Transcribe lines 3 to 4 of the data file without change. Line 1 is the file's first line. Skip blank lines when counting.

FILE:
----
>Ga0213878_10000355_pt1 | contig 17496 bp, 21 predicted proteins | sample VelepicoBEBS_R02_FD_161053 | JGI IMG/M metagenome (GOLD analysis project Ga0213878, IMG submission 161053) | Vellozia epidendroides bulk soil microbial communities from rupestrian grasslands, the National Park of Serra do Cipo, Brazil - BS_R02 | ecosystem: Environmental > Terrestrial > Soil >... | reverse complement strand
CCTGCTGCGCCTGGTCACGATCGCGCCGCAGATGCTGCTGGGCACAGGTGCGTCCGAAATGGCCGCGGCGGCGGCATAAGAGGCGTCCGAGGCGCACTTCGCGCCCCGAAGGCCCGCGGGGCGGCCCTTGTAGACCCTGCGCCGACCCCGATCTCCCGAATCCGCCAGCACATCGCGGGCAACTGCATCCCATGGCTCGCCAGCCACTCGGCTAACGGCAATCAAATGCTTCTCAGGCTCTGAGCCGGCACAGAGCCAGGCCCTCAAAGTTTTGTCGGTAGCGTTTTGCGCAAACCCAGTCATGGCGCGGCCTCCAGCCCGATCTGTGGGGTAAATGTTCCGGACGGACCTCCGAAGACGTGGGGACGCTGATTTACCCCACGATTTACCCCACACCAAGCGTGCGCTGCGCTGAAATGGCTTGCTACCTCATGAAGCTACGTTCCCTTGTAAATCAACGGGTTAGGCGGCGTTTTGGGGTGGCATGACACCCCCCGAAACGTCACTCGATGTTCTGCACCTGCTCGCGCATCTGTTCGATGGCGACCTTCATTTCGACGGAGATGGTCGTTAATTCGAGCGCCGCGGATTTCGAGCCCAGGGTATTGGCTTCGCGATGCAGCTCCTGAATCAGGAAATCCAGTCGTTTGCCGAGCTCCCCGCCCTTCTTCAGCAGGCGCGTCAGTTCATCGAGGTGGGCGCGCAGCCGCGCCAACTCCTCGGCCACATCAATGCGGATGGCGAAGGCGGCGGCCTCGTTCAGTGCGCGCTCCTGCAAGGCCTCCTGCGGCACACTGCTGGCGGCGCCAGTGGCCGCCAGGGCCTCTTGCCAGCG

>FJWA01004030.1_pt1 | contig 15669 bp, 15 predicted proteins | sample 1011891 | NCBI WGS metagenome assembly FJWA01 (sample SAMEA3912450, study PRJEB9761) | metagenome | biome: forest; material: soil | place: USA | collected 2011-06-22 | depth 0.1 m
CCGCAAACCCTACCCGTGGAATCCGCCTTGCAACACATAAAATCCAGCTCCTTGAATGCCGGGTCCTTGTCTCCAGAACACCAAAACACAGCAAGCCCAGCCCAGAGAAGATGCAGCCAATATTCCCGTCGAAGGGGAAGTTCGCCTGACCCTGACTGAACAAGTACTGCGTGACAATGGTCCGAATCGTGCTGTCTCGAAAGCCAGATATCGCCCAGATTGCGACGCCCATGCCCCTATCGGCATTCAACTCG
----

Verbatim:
>FJWA01004030.1_pt1 | contig 15669 bp, 15 predicted proteins | sample 1011891 | NCBI WGS metagenome assembly FJWA01 (sample SAMEA3912450, study PRJEB9761) | metagenome | biome: forest; material: soil | place: USA | collected 2011-06-22 | depth 0.1 m
CCGCAAACCCTACCCGTGGAATCCGCCTTGCAACACATAAAATCCAGCTCCTTGAATGCCGGGTCCTTGTCTCCAGAACACCAAAACACAGCAAGCCCAGCCCAGAGAAGATGCAGCCAATATTCCCGTCGAAGGGGAAGTTCGCCTGACCCTGACTGAACAAGTACTGCGTGACAATGGTCCGAATCGTGCTGTCTCGAAAGCCAGATATCGCCCAGATTGCGACGCCCATGCCCCTATCGGCATTCAACTCG